War Bonds

War Bonds Definition

War bonds are the bonds that are issued by governments all over the world to collect funds for military operations during the wars. War bonds also help in controlling inflation during the wars by removing money from circulation till the war is over. The governments sell war bonds to individuals, institutions and corporations, hinging on their patriotic sentiments and eagerness to be a part of war in some way.

These bonds generally pay lower interest rates as compared to other bonds and are sold in different denominations to suit different pockets.

War bonds were issued by many countries, including United States and Germany during World War I and II

War Bonds World War I

During World War I, governments of Austria-Hungary, Canada, Germany and United States issued war bonds to generate capital for the ever-increasing costs of war.

1 . Austria-Hungary: Impressed by the war bonds issued by Germany, the government of Austria-Hungary issued the first war bonds in November 1914. The war bonds were issued twice a year in the months of November and May and provided five percent rate if interest with the maturity period of five years. The smallest denomination at which the war bonds were available was 100 Kroner.

Campaigns to sell war bonds were also launched in schools, known by the name of child bonds through which children could contribute a small amount and take a loan from the bank to cover the remaining amount of the minimum denomination of 100 Kroner. The first three child bond issues helped generate 13 million kroner.

Until 1919, the government of Austria-Hungary issued war bonds together. But from 1919 onwards, Hungary issued stocks which could be repaid on subscriber’s demand after a notice period of one year. Six percent interest rate was provided on the stocks and 50 kroner was the minimum amount.

  1. Canada: Canada issued its first war bond in November 1915. In November 1917, its name was changed to Victory Bond or Loan which gave 5.5%interest rate and its maturity period was 5,10 and 20 years. Canada’s bonds’ minimum denomination was 50 dollars. The first Victory loan was oversubscribed and the government managed to collect 398 million dollars. Two more issues of Victory Loans were released which fetched 1.34 billion dollars.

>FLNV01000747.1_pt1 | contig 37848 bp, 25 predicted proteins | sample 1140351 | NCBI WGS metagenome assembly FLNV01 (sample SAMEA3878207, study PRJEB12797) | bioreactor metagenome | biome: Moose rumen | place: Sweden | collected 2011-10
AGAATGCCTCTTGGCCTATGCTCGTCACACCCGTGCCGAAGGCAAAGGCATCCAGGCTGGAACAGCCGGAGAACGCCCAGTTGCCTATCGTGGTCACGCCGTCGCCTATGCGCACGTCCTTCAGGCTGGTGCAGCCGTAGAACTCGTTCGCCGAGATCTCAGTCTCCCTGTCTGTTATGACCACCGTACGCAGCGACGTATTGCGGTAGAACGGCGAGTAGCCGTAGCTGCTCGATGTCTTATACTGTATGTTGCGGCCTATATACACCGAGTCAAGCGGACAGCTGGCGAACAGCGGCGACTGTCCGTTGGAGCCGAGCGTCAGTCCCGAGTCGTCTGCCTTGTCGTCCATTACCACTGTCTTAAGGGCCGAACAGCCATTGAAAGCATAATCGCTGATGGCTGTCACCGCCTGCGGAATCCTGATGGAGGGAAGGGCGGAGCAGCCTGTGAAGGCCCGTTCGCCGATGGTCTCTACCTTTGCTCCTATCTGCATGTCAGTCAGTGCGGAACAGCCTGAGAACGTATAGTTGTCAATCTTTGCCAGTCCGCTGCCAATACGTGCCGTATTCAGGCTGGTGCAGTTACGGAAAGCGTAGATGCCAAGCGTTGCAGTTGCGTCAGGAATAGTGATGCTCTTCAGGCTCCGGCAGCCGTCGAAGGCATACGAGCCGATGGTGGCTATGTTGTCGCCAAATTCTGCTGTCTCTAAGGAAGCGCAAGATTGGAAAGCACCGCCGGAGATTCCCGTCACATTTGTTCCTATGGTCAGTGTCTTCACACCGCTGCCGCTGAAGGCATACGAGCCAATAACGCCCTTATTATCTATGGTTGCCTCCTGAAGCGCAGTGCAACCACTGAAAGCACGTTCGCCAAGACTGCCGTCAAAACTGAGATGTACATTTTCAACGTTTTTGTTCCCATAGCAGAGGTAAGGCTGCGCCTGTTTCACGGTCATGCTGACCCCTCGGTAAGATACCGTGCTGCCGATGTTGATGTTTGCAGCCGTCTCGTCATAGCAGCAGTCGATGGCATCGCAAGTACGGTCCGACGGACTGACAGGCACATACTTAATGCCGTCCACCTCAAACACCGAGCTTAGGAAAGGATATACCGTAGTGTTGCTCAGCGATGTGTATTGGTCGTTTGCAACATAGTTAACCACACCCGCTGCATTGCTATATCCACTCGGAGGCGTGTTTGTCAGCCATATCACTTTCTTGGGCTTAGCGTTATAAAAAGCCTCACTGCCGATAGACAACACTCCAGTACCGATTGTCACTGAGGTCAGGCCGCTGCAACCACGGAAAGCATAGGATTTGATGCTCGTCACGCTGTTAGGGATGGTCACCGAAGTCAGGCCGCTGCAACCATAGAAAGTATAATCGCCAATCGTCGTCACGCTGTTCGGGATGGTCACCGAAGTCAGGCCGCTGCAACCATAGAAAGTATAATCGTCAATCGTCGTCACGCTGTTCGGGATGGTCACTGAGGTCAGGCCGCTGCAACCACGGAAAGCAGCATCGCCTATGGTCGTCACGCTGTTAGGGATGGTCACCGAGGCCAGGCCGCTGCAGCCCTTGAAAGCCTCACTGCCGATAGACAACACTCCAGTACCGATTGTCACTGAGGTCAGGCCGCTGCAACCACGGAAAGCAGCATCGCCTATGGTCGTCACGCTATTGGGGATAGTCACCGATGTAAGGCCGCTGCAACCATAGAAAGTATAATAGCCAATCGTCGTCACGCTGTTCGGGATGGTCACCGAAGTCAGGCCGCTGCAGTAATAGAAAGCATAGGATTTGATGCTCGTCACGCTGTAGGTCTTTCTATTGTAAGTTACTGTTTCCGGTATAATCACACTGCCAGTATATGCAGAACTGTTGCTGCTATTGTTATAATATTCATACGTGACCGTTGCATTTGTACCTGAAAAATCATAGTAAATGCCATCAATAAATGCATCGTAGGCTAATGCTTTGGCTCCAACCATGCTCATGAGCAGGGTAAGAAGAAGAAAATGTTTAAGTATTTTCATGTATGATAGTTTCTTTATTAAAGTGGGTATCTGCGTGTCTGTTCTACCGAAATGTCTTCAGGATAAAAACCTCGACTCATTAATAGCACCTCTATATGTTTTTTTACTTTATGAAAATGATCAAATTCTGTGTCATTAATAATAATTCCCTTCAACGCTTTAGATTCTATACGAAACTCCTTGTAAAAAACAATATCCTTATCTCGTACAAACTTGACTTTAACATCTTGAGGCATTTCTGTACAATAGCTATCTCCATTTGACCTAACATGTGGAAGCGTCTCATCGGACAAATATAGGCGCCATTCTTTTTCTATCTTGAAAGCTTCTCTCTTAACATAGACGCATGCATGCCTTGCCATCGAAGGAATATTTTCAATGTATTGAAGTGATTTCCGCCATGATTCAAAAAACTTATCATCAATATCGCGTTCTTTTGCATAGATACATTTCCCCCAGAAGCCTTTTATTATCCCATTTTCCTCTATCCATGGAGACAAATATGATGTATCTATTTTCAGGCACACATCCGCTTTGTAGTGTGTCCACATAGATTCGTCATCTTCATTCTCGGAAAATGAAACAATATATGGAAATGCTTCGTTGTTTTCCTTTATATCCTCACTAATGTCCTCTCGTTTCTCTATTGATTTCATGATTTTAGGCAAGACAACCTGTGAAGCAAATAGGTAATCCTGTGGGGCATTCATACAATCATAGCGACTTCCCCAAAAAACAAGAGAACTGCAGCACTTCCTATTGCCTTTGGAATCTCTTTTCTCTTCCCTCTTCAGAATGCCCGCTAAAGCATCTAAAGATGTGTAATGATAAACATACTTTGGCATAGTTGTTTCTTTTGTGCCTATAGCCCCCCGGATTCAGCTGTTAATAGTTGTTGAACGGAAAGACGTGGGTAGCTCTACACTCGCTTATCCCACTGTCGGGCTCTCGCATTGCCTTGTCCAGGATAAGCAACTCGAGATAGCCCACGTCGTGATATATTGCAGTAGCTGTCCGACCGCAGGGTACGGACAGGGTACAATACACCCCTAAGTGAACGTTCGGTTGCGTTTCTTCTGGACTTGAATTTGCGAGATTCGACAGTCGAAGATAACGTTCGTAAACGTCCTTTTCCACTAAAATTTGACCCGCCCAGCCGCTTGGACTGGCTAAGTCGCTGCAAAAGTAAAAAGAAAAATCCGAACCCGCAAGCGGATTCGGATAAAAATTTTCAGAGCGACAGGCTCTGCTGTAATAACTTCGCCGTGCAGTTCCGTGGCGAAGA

2. Germany: Germany conducted war bond drives nine times during the First World War. War bonds were issued at half yearly intervals with a rate of interest at 5% which could be redeemed over a period of ten years. Industries, banks and city governments were major investors in the German war bonds which were sold through post offices, financial institutions and banks. The drives were a great success and accumulated around 100 billion marks.

  3. United States: US issued war bonds known as Liberty bonds in 1917. The then government launched n aggressive campaign to sell Liberty bonds and many celebrities like Charlie Chaplin, Mary Pickford were involved in the campaign to arouse the patriotic sentiments of people at large. Like many other countries in US too, banks and financial institutions were the major investors and not individuals. The government earned 21.5 billion dollars from these Liberty bonds.

War Bonds World War II

  1. United States: concerned by finances for war, US launched defense bonds or Series bonds aimed at individuals. The minimum denomination of Series bonds was 18.75 dollar which had a maturity period of ten years after which the US government paid 15 dollars to the individual investors. As far as bonds of large denominations were concerned, they were non-negotiable. United States government changed the name of Defense bonds to War bonds in 1941 after the attack on Pearl Harbor. Like the Liberty bonds, campaign for the sale of War binds included Hollywood celebrities. During the World War II, War bonds worth 185.7 billion dollars were sold.

  2. Canada: Canada used War Savings Certificates and Victory Bonds to fund the expenses on war. War Savings Certificates were first sold in 1940 by banks, authorized dealers and even by volunteers through door to door campaigns. The maturity period of these certificates was 7 years and for every investment of 4 dollars, the investor would get 5 dollars. However, individuals could not invest more than 600 dollars each in thesecertificates. On the other hand, Victory bonds had a maturity period of 6 to 14 years and the rate of interest for short term bonds was 1.5% and for long term bonds it was 3%.Victory bonds were issued in various denominations from the minimum of 50 dollars to highest 100,000 dollars and there was no limit for purchasing these bonds unlike War SavingsCertificates. The Canadian government organized ten drives during the World War II and one drive after the war was over. Victory Bonds were more successful than the War Savings Certificates in mobilizing people for buying the bonds.

  3. Germany: Unlike World War I when Germany issued war bonds for financing its military operations, the country, during the World War II borrowed money from the financial institutions by giving short term war bonds. Also, German banks forced Czechoslovakia which was occupied by Germany to buy war bonds issued by Germany.

War Bonds Posters 

National War Bonds
National War Bonds
Austrian war bonds postcard
Austrian War Bonds Postcard
Canadian Victory Bonds poster
Canadian Victory Bonds Poster
War Bond Posters
War Bond Posters
World War I Liberty Bonds
World War I Liberty Bonds
German war bonds
German War Bonds